EA Hotel Fundraiser 3: Estimating the relative Expected Value of the EA Hotel (Part 1)
Here in Part 1, we will define a formula for the expected value (EV) of the EA Hotel, relative to donating to other EA organisations, called . We will then factor each of the elements of as much as we can, and present our best estimate for each of these factors, using data gathered from current residents. In Part 2, we will use these estimates as an anchor for defining a plausible range of values for each factor, and do a Monte Carlo simulation on them. We aim to show 1) that under a wide range of assumptions, the hotel is higher EV than the alternative and 2) a few showcased values for that will match different potential donors.
1. What is the relative EV of the EA Hotel, ?
Since the hotel is a meta-charity that hosts people who are working on projects that range as broadly as EA itself, we will not try to calculate actual EV, as in QALYs or some other standardised measure. We will instead attempt to calculate relative EV, which is EV divided by counterfactual EV.
Let us first establish the counterfactual. We will assume that most readers have a donation budget, which they already intend to spend on EA. We will also assume that the EA organisation they would otherwise fund is funding-constrained, and would spend these additional funds on hiring. We imagine a hypothetical philanthropist P, who has $X to spend. This amount would allow either hires to be made ( being the cost of a marginal hire at the counterfactual EA org), or it would allow residents to live at the hotel (note that is low—it costs us <£6000/year all in to host someone at the EA Hotel).
Counterfactual EV would be the added value of these marginal hires, which is the impact of their work subtracted by the impact they would be making when not employed by an EA organisation. We call it .
Hotel EV would be the added value of these additional residents, which we will call . We will assume that the amount of residents we can host scales linearly with the amount of funding we receive. Since economies of scale apply, and since our funding gap arguably wouldn’t be closed until well into the hundreds of thousands, this is a conservative assumption.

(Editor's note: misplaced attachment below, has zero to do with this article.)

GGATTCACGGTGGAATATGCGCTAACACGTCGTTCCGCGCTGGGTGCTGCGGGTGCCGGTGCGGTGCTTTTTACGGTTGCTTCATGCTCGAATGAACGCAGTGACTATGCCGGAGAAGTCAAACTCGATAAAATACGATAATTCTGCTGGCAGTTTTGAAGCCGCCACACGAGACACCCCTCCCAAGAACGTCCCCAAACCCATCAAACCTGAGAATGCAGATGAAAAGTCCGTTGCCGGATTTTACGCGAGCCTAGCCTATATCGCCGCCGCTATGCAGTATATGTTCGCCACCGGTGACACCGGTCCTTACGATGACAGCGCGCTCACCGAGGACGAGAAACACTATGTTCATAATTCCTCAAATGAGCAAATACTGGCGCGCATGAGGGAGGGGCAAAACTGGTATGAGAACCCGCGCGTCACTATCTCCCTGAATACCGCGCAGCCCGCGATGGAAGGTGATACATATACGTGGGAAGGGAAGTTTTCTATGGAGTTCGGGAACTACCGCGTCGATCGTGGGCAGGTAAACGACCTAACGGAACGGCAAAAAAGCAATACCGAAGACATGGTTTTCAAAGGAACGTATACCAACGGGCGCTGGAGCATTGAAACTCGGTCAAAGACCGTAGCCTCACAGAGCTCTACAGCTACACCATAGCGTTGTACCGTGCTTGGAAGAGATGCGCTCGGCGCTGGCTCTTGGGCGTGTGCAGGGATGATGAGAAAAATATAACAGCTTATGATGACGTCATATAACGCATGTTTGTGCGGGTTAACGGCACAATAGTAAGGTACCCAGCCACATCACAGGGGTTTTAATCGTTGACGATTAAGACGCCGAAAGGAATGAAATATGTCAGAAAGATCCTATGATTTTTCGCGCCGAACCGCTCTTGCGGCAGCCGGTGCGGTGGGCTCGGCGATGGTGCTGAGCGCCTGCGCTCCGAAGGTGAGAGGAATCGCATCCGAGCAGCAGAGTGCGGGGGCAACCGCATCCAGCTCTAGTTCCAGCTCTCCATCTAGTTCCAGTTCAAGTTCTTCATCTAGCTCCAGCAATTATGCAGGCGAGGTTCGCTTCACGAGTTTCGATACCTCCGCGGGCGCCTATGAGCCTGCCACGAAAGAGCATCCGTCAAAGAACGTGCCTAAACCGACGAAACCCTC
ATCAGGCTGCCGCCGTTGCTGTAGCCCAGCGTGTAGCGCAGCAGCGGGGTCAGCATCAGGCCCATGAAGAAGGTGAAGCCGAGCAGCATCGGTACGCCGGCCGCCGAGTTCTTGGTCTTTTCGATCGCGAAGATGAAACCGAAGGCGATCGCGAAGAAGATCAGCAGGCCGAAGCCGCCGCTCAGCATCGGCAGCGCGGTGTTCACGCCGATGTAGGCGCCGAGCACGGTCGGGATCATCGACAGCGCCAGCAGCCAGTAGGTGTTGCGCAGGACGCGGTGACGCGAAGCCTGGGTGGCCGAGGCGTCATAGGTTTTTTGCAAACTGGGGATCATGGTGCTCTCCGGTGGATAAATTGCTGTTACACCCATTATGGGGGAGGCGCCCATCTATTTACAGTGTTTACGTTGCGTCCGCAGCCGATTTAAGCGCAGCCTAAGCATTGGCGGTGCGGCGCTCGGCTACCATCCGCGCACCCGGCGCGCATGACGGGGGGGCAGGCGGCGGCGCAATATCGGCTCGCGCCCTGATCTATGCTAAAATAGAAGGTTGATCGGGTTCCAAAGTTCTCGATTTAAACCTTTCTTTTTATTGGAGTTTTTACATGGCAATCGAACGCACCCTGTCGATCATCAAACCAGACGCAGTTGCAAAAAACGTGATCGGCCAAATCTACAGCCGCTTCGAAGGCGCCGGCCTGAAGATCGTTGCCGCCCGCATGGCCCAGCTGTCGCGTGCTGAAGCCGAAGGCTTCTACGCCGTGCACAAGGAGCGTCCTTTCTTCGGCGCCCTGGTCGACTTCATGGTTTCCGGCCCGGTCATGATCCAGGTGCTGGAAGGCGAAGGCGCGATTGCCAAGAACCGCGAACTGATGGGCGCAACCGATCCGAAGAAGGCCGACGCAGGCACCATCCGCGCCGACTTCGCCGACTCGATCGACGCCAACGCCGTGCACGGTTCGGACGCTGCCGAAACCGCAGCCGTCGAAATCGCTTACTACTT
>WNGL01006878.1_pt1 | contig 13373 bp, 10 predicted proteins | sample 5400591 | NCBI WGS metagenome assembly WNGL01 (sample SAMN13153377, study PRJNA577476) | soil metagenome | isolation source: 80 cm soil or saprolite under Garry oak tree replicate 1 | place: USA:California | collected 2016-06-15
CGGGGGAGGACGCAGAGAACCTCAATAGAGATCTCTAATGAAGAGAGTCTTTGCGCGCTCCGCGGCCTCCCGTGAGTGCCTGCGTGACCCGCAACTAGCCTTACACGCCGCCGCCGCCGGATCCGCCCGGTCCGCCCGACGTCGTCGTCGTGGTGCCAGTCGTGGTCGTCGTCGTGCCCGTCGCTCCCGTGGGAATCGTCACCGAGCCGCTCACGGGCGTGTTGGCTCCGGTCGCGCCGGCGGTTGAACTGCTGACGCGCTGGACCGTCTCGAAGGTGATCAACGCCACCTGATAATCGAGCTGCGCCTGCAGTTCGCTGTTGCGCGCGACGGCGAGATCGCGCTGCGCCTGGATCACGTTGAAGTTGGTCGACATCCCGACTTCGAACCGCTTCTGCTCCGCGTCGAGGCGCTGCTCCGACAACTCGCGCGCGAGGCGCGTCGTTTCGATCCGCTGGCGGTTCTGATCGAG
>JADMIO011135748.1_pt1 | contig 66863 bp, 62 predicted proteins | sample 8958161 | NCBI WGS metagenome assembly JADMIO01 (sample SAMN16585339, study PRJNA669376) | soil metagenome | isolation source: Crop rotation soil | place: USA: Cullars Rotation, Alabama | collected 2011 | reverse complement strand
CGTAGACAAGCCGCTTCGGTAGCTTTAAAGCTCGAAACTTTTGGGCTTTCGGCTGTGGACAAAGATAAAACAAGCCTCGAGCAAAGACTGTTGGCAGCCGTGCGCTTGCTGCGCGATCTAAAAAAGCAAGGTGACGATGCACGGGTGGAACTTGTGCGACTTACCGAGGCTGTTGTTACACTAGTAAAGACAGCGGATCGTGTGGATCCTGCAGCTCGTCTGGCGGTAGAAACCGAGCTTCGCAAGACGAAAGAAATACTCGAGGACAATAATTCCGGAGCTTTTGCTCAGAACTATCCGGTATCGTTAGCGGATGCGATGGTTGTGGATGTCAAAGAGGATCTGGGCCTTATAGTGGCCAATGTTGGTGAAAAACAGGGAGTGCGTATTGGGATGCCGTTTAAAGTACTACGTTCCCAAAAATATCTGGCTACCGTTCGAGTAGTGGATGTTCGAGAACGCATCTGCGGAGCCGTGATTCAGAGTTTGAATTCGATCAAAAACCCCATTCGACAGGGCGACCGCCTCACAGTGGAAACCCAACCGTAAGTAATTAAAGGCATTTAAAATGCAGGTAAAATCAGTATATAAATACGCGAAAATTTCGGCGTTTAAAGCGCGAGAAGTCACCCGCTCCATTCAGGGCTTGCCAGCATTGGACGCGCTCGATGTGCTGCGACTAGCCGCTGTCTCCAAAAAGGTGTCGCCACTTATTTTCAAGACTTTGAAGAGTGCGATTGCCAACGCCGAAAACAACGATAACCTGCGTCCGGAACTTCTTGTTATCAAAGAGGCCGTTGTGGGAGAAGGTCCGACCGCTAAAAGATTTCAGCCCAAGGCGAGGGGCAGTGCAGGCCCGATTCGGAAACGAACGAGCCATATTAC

Relative EV would be dividing the latter by the former. Simplifying, we get .
In the rest of this post, we will be further elaborating and estimating all of these variables.
1.1 Making more intuitive
In many of our estimates, we will defer to our intuition to estimate an answer. This is a necessary evil, for we are calculating the EV of a group of projects that is sufficiently heterogeneous to be beyond properly formalising.
We found that the terms in our equation are easier to intuit if we define each one of them as relative to the counterfactual. For each of our variables, we define a relative version:
Remember that stands for the value of the work of one hotel resident, divided by the value of the work of one counterfactual EA hire.
The value of the hotel comes from:
Allowing more people to do charity work
Allowing those people to do charity work more resourcefully, by giving them:
Time (because the hotel does their housekeeping, and because they don’t have to travel much for social activities)
Focus (by engineering an environment that boosts mental health and productivity)
A network (by living with ~20 residents and an array of visitors passing through)
The question of EV of the hotel, per resident, can thus be factored as follows:
1) How resourceful does the hotel environment allow a resident to be, compared to a counterfactual EA hire?
2) If they were given the same resources as a counterfactual EA hire, how much value would the work of a hotel resident create?
We specify as follows:
- being the resources that a hotel resident could invest into their work, relative to a counterfactual EA hire
- being the value generated by their work, after controlling for resources.
2.1 What is , the relative value of a project enabled by the EA Hotel?
This variable has a very precise meaning, so allow us to describe it in detail.
The quality of the project that a hotel resident wants to carry out
The quality of the judgment of the resident in particular
It should not capture the amount of resources that this particular hotel resident can spend on their work. Any difference in that doesn’t stem from their project, should stem from their general ability to carry out projects.
To have a good intuition for , imagine that we would have a hotel resident, and put them in a “normalised” working environment. That is: they have their own house to keep, access to an office at a normal distance, a social life that requires travel, a professional network of an average amount of loose ties, etc. Then the impact of their particular project, divided by the impact of a marginal EA hire, would be . This is perhaps the crux of the whole EV calculation.
We have found that formally estimating is nearly impossible to do properly, because it involves factoring it into all the complexity of the various projects that EA Hotel guests are doing. These projects change over time, are often highly explorative and/or entrepreneurial and cover a broad range of cause areas including those for which no established metrics exist yet.
Yet, we have an intuitive sense that most of these projects clearly meet EA standards, and aren’t necessarily less impactful than a marginal EA hire.